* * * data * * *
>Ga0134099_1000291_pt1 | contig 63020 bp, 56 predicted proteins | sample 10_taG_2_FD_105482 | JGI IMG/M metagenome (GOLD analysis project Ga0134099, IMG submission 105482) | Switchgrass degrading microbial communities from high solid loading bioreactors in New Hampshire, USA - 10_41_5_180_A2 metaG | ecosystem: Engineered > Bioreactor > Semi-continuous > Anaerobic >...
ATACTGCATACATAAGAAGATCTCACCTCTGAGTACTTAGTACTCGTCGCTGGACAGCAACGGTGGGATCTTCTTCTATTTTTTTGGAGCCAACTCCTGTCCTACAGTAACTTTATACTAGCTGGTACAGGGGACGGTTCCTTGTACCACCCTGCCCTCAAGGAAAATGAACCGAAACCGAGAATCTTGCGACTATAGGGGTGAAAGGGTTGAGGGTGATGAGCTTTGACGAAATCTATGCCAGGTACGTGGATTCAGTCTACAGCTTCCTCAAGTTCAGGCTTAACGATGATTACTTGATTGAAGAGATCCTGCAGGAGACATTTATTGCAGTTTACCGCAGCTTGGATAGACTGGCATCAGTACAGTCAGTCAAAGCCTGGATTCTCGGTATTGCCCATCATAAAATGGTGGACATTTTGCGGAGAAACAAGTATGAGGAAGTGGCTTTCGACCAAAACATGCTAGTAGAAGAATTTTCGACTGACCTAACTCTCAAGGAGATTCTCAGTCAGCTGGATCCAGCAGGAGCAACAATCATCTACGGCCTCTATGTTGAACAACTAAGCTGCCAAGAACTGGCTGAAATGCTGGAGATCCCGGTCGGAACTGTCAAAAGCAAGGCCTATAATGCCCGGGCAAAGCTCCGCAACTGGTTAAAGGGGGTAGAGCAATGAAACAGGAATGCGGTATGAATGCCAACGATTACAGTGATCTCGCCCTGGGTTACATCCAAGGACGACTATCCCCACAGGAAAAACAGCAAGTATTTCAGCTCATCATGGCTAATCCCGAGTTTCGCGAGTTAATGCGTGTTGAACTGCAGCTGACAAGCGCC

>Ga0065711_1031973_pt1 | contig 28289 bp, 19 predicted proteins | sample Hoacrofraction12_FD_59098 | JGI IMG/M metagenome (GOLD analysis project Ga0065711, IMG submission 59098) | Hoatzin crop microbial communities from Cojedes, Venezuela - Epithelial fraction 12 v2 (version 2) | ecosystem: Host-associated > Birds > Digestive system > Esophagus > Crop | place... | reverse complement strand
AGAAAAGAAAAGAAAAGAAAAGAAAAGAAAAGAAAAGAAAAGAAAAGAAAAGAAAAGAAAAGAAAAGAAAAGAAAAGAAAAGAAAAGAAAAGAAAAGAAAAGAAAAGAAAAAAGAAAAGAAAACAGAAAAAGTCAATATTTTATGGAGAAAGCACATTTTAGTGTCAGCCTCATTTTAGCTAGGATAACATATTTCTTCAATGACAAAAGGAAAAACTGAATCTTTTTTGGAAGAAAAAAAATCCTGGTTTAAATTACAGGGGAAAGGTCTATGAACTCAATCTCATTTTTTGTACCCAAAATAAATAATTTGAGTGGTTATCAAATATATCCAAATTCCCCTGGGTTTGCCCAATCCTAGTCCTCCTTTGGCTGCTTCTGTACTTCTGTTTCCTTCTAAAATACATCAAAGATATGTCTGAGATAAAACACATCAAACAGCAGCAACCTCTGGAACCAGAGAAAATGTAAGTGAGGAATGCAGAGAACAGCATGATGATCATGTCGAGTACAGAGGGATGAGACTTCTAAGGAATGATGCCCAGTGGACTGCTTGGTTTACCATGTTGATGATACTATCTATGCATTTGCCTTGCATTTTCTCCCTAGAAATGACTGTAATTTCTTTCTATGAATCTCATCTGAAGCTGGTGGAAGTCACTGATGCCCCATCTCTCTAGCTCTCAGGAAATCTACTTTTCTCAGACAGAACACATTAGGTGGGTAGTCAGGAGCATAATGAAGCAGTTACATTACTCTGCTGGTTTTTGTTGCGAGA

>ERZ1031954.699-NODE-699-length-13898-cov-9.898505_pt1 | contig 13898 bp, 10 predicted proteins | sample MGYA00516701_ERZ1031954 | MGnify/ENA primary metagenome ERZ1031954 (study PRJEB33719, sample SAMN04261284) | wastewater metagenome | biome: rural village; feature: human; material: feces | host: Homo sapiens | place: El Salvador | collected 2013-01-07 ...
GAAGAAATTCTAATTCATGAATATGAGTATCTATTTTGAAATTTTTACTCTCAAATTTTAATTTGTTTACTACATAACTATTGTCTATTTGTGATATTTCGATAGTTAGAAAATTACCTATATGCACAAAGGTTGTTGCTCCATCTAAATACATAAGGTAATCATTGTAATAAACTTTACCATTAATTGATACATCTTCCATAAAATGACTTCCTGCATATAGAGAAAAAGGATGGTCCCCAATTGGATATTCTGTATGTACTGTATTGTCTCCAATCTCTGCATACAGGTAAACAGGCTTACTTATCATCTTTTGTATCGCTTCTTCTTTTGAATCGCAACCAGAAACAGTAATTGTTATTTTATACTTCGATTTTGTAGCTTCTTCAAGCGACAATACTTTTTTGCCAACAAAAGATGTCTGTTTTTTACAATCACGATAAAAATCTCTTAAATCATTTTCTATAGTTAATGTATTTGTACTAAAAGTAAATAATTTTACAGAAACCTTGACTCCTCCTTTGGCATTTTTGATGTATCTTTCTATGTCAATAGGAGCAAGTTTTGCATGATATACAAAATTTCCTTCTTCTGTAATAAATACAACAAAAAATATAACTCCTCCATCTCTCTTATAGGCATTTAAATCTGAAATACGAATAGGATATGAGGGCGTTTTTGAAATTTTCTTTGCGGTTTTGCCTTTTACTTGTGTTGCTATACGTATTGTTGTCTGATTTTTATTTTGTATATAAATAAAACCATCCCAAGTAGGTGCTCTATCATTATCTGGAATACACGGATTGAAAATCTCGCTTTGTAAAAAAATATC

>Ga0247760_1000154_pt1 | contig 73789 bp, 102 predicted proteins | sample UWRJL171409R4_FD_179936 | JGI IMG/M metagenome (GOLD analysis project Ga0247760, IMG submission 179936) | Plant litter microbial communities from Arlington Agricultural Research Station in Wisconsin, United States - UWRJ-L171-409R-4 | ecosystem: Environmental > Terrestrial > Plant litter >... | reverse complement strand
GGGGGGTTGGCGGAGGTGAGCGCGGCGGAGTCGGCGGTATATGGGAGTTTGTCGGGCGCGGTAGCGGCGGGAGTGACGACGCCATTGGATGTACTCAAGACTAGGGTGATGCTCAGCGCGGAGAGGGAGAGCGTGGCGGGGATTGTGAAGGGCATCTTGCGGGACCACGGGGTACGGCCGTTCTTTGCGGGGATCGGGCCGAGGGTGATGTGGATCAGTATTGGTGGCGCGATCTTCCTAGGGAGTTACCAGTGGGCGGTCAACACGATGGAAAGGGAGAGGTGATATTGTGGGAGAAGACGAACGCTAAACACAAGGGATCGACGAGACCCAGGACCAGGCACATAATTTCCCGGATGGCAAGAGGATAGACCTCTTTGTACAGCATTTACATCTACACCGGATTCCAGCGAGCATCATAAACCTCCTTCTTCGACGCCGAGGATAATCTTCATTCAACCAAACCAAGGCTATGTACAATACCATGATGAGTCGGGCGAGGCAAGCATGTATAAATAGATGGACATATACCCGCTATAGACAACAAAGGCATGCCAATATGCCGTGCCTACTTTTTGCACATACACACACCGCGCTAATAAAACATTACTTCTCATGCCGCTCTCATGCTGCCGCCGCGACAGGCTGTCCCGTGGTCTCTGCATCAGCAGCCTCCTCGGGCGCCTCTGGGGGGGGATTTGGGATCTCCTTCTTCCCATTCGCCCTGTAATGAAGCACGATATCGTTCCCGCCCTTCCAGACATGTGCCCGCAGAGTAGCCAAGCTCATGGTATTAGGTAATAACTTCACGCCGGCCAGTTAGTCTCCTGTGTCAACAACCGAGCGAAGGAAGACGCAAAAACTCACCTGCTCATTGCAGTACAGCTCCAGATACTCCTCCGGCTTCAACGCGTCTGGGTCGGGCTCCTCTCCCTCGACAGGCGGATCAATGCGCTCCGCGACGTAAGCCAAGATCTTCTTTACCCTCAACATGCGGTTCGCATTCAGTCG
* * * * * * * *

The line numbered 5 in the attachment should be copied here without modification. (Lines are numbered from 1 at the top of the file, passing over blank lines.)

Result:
>ERZ1031954.699-NODE-699-length-13898-cov-9.898505_pt1 | contig 13898 bp, 10 predicted proteins | sample MGYA00516701_ERZ1031954 | MGnify/ENA primary metagenome ERZ1031954 (study PRJEB33719, sample SAMN04261284) | wastewater metagenome | biome: rural village; feature: human; material: feces | host: Homo sapiens | place: El Salvador | collected 2013-01-07 ...